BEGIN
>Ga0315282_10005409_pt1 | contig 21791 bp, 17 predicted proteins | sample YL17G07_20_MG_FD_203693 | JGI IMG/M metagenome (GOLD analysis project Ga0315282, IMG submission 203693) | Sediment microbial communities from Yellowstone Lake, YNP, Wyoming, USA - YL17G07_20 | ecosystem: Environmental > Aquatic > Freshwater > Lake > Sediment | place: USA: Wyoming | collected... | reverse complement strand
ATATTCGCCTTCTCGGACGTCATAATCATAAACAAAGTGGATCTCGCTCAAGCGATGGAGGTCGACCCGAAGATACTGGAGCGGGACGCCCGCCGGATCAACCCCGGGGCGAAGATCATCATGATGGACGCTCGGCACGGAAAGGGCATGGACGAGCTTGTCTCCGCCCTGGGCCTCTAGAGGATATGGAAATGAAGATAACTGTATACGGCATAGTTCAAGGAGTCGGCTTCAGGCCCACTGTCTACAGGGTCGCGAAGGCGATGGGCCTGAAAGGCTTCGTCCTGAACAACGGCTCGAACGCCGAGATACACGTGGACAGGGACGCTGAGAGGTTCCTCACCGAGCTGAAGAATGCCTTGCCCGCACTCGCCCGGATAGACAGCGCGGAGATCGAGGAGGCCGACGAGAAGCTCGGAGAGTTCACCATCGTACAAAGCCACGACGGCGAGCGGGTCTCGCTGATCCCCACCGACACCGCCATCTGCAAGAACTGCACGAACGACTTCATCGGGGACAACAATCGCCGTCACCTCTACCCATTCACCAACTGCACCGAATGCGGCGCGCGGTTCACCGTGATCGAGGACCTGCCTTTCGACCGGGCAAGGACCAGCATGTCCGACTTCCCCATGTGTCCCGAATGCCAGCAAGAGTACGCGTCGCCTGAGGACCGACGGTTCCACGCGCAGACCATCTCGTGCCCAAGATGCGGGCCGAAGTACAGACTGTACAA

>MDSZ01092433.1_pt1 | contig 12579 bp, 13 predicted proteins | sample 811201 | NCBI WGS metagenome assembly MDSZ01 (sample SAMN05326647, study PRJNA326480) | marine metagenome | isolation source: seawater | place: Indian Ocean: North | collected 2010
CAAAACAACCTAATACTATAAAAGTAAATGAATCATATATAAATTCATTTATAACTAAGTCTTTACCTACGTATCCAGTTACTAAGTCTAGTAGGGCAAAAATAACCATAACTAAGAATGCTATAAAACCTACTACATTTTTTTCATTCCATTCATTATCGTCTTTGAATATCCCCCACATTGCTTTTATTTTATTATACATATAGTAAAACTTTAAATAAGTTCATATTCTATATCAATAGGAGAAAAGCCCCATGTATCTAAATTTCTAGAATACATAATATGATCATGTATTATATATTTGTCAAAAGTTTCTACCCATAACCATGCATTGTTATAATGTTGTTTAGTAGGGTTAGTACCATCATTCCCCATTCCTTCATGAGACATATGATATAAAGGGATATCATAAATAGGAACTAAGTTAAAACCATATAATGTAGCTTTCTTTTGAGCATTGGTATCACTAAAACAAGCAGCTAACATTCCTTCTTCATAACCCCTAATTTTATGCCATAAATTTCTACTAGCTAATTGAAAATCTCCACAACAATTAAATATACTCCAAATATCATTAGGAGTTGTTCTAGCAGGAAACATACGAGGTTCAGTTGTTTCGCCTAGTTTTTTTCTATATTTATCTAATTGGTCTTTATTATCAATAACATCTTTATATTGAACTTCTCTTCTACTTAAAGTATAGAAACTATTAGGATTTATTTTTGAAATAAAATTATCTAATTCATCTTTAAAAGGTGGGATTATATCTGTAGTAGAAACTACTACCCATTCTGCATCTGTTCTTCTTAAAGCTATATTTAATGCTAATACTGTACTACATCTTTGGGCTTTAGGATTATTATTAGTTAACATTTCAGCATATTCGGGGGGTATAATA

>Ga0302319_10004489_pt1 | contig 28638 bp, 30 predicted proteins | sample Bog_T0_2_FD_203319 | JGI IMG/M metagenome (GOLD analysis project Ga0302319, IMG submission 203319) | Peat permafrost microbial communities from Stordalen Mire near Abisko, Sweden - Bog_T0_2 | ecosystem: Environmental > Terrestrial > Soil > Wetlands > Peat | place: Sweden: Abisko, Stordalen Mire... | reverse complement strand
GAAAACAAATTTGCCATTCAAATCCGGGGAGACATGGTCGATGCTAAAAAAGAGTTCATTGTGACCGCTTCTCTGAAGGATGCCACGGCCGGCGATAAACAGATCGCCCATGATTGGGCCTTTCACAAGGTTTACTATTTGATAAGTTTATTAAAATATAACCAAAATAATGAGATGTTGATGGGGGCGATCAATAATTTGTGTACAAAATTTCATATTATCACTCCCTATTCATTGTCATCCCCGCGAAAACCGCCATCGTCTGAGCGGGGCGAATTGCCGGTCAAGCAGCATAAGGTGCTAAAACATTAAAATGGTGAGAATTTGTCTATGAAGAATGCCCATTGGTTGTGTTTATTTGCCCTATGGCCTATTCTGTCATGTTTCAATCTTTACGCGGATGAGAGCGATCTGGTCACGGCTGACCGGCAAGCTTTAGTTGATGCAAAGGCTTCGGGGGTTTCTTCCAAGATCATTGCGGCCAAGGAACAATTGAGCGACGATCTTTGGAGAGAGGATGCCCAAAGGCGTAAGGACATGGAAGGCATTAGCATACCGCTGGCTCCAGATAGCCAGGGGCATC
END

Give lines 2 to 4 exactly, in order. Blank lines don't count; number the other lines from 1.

ATATTCGCCTTCTCGGACGTCATAATCATAAACAAAGTGGATCTCGCTCAAGCGATGGAGGTCGACCCGAAGATACTGGAGCGGGACGCCCGCCGGATCAACCCCGGGGCGAAGATCATCATGATGGACGCTCGGCACGGAAAGGGCATGGACGAGCTTGTCTCCGCCCTGGGCCTCTAGAGGATATGGAAATGAAGATAACTGTATACGGCATAGTTCAAGGAGTCGGCTTCAGGCCCACTGTCTACAGGGTCGCGAAGGCGATGGGCCTGAAAGGCTTCGTCCTGAACAACGGCTCGAACGCCGAGATACACGTGGACAGGGACGCTGAGAGGTTCCTCACCGAGCTGAAGAATGCCTTGCCCGCACTCGCCCGGATAGACAGCGCGGAGATCGAGGAGGCCGACGAGAAGCTCGGAGAGTTCACCATCGTACAAAGCCACGACGGCGAGCGGGTCTCGCTGATCCCCACCGACACCGCCATCTGCAAGAACTGCACGAACGACTTCATCGGGGACAACAATCGCCGTCACCTCTACCCATTCACCAACTGCACCGAATGCGGCGCGCGGTTCACCGTGATCGAGGACCTGCCTTTCGACCGGGCAAGGACCAGCATGTCCGACTTCCCCATGTGTCCCGAATGCCAGCAAGAGTACGCGTCGCCTGAGGACCGACGGTTCCACGCGCAGACCATCTCGTGCCCAAGATGCGGGCCGAAGTACAGACTGTACAA

>MDSZ01092433.1_pt1 | contig 12579 bp, 13 predicted proteins | sample 811201 | NCBI WGS metagenome assembly MDSZ01 (sample SAMN05326647, study PRJNA326480) | marine metagenome | isolation source: seawater | place: Indian Ocean: North | collected 2010
CAAAACAACCTAATACTATAAAAGTAAATGAATCATATATAAATTCATTTATAACTAAGTCTTTACCTACGTATCCAGTTACTAAGTCTAGTAGGGCAAAAATAACCATAACTAAGAATGCTATAAAACCTACTACATTTTTTTCATTCCATTCATTATCGTCTTTGAATATCCCCCACATTGCTTTTATTTTATTATACATATAGTAAAACTTTAAATAAGTTCATATTCTATATCAATAGGAGAAAAGCCCCATGTATCTAAATTTCTAGAATACATAATATGATCATGTATTATATATTTGTCAAAAGTTTCTACCCATAACCATGCATTGTTATAATGTTGTTTAGTAGGGTTAGTACCATCATTCCCCATTCCTTCATGAGACATATGATATAAAGGGATATCATAAATAGGAACTAAGTTAAAACCATATAATGTAGCTTTCTTTTGAGCATTGGTATCACTAAAACAAGCAGCTAACATTCCTTCTTCATAACCCCTAATTTTATGCCATAAATTTCTACTAGCTAATTGAAAATCTCCACAACAATTAAATATACTCCAAATATCATTAGGAGTTGTTCTAGCAGGAAACATACGAGGTTCAGTTGTTTCGCCTAGTTTTTTTCTATATTTATCTAATTGGTCTTTATTATCAATAACATCTTTATATTGAACTTCTCTTCTACTTAAAGTATAGAAACTATTAGGATTTATTTTTGAAATAAAATTATCTAATTCATCTTTAAAAGGTGGGATTATATCTGTAGTAGAAACTACTACCCATTCTGCATCTGTTCTTCTTAAAGCTATATTTAATGCTAATACTGTACTACATCTTTGGGCTTTAGGATTATTATTAGTTAACATTTCAGCATATTCGGGGGGTATAATA